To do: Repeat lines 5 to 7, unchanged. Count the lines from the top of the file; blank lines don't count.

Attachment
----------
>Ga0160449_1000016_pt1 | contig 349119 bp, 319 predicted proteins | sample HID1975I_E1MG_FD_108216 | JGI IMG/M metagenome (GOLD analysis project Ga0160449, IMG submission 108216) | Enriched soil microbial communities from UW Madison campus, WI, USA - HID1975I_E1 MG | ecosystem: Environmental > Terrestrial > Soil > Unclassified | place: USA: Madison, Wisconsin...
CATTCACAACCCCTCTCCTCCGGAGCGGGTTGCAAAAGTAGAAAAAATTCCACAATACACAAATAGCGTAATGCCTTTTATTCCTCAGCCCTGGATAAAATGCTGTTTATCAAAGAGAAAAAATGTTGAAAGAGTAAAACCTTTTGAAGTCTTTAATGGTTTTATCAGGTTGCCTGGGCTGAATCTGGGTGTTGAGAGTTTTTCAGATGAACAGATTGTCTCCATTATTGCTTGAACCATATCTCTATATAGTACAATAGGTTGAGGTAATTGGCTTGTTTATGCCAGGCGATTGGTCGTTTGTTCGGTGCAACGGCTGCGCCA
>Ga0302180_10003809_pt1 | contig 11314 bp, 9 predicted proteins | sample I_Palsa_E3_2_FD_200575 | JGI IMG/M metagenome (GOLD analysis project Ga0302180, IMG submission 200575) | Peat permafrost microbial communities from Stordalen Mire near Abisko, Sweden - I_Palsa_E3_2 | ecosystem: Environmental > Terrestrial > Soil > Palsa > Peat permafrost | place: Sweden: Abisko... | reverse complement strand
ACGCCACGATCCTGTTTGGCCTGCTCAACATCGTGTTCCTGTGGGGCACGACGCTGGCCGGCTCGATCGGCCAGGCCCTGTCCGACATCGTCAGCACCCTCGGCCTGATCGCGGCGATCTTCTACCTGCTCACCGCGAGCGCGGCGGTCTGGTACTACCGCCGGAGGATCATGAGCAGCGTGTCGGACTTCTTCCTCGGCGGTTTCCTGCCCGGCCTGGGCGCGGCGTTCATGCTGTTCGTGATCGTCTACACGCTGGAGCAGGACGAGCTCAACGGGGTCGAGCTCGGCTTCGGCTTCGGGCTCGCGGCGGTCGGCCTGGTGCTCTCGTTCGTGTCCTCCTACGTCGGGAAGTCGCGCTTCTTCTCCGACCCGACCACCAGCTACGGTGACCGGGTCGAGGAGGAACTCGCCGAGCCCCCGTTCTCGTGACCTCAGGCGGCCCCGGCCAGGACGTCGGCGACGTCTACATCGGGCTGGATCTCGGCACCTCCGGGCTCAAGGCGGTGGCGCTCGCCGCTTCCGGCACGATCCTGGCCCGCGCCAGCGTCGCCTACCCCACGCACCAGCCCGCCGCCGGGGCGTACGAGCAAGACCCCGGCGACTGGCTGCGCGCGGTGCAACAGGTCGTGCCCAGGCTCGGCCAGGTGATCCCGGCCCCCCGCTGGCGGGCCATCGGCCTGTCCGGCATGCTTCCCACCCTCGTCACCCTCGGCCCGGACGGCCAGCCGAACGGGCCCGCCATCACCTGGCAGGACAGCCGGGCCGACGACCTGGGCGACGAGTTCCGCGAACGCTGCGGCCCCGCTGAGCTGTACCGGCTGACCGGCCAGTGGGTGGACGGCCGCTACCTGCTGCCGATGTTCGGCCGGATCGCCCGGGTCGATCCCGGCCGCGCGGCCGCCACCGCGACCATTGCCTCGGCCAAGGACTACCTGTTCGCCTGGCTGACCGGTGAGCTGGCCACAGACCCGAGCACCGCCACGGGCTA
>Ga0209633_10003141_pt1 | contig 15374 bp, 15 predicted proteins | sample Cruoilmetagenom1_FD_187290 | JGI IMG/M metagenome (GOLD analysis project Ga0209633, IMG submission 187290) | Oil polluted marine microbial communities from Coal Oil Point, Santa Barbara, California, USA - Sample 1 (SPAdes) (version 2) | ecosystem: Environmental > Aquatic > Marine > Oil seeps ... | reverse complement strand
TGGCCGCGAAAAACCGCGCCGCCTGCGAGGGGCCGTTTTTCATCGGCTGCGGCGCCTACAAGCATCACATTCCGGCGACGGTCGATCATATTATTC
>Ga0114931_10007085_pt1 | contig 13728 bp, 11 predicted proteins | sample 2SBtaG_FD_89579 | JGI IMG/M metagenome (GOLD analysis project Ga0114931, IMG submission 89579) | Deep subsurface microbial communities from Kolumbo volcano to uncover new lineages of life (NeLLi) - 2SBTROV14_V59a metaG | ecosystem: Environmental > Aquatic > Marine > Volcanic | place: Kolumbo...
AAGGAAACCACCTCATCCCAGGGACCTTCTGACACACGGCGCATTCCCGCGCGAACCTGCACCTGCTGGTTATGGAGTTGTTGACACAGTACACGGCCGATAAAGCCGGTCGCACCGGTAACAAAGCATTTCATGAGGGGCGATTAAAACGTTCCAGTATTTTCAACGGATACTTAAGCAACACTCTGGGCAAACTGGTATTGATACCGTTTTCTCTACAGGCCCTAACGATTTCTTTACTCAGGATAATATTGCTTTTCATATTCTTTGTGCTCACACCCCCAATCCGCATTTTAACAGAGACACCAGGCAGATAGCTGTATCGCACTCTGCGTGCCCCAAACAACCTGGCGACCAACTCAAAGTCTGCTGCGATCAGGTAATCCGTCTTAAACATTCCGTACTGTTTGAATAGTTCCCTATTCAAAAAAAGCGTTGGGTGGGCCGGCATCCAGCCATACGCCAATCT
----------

>Ga0209633_10003141_pt1 | contig 15374 bp, 15 predicted proteins | sample Cruoilmetagenom1_FD_187290 | JGI IMG/M metagenome (GOLD analysis project Ga0209633, IMG submission 187290) | Oil polluted marine microbial communities from Coal Oil Point, Santa Barbara, California, USA - Sample 1 (SPAdes) (version 2) | ecosystem: Environmental > Aquatic > Marine > Oil seeps ... | reverse complement strand
TGGCCGCGAAAAACCGCGCCGCCTGCGAGGGGCCGTTTTTCATCGGCTGCGGCGCCTACAAGCATCACATTCCGGCGACGGTCGATCATATTATTC
>Ga0114931_10007085_pt1 | contig 13728 bp, 11 predicted proteins | sample 2SBtaG_FD_89579 | JGI IMG/M metagenome (GOLD analysis project Ga0114931, IMG submission 89579) | Deep subsurface microbial communities from Kolumbo volcano to uncover new lineages of life (NeLLi) - 2SBTROV14_V59a metaG | ecosystem: Environmental > Aquatic > Marine > Volcanic | place: Kolumbo...